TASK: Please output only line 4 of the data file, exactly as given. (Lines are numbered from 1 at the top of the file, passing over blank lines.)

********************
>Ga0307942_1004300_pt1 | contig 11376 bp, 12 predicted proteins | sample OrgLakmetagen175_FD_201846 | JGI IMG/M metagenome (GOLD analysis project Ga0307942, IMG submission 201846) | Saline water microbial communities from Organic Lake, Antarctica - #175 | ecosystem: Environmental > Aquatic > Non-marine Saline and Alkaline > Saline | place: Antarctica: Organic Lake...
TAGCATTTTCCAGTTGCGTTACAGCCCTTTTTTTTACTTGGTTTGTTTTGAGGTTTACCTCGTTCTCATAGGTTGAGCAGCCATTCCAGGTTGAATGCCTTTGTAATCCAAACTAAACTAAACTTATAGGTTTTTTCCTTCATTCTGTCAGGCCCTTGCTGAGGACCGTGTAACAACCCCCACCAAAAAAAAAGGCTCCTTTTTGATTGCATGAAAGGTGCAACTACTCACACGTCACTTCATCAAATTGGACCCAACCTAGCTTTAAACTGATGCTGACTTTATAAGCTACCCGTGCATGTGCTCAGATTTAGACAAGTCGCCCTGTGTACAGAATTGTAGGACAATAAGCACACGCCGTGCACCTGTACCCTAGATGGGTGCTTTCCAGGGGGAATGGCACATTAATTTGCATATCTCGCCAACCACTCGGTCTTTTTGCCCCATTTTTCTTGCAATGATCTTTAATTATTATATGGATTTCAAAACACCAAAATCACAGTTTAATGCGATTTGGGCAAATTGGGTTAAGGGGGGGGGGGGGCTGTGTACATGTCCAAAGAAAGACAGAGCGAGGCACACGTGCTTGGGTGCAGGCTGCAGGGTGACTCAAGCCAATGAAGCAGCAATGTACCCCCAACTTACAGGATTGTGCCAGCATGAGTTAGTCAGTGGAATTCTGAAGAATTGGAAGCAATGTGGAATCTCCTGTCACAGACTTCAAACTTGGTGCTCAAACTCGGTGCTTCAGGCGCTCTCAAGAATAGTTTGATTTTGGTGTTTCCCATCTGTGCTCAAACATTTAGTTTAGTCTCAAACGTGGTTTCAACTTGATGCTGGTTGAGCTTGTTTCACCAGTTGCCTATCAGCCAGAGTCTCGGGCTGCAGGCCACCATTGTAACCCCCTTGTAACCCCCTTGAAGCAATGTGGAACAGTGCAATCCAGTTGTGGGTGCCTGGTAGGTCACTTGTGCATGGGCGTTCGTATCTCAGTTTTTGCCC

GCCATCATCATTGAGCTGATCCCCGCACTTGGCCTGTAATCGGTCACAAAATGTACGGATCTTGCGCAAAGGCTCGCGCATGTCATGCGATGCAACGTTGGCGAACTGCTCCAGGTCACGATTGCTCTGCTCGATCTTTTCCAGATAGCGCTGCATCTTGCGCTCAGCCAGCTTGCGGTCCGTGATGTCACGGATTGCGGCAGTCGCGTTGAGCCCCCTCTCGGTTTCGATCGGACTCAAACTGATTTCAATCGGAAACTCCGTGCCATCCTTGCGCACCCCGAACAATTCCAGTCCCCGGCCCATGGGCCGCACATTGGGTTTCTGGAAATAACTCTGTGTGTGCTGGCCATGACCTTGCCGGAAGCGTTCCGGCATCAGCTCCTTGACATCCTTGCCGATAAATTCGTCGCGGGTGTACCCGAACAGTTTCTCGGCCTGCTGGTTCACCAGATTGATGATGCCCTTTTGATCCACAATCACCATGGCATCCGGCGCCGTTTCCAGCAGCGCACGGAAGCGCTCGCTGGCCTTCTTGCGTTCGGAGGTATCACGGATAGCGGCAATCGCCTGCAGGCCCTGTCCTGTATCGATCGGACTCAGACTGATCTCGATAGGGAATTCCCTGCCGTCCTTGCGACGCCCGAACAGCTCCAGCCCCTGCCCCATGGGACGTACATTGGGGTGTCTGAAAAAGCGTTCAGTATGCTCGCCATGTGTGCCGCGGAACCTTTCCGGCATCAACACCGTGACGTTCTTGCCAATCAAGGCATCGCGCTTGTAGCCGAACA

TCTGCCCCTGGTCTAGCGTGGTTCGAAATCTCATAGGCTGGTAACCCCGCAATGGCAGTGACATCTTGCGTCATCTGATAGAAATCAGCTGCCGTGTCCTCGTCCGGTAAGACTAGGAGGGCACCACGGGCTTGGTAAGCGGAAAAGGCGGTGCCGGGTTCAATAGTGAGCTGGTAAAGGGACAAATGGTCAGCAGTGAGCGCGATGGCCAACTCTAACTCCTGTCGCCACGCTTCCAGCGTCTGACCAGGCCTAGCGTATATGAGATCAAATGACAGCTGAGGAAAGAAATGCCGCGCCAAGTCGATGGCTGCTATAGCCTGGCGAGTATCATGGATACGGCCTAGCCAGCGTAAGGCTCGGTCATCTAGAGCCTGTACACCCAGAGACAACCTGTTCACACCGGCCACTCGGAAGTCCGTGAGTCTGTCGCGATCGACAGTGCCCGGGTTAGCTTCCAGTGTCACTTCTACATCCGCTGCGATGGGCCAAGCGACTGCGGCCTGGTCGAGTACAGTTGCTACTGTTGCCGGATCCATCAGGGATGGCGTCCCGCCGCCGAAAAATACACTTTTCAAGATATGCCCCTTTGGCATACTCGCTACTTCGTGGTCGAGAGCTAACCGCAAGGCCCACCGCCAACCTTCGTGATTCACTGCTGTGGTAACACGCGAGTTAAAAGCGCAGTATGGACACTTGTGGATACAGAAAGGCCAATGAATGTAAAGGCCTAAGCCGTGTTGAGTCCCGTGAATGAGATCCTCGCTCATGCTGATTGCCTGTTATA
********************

TCTGCCCCTGGTCTAGCGTGGTTCGAAATCTCATAGGCTGGTAACCCCGCAATGGCAGTGACATCTTGCGTCATCTGATAGAAATCAGCTGCCGTGTCCTCGTCCGGTAAGACTAGGAGGGCACCACGGGCTTGGTAAGCGGAAAAGGCGGTGCCGGGTTCAATAGTGAGCTGGTAAAGGGACAAATGGTCAGCAGTGAGCGCGATGGCCAACTCTAACTCCTGTCGCCACGCTTCCAGCGTCTGACCAGGCCTAGCGTATATGAGATCAAATGACAGCTGAGGAAAGAAATGCCGCGCCAAGTCGATGGCTGCTATAGCCTGGCGAGTATCATGGATACGGCCTAGCCAGCGTAAGGCTCGGTCATCTAGAGCCTGTACACCCAGAGACAACCTGTTCACACCGGCCACTCGGAAGTCCGTGAGTCTGTCGCGATCGACAGTGCCCGGGTTAGCTTCCAGTGTCACTTCTACATCCGCTGCGATGGGCCAAGCGACTGCGGCCTGGTCGAGTACAGTTGCTACTGTTGCCGGATCCATCAGGGATGGCGTCCCGCCGCCGAAAAATACACTTTTCAAGATATGCCCCTTTGGCATACTCGCTACTTCGTGGTCGAGAGCTAACCGCAAGGCCCACCGCCAACCTTCGTGATTCACTGCTGTGGTAACACGCGAGTTAAAAGCGCAGTATGGACACTTGTGGATACAGAAAGGCCAATGAATGTAAAGGCCTAAGCCGTGTTGAGTCCCGTGAATGAGATCCTCGCTCATGCTGATTGCCTGTTATA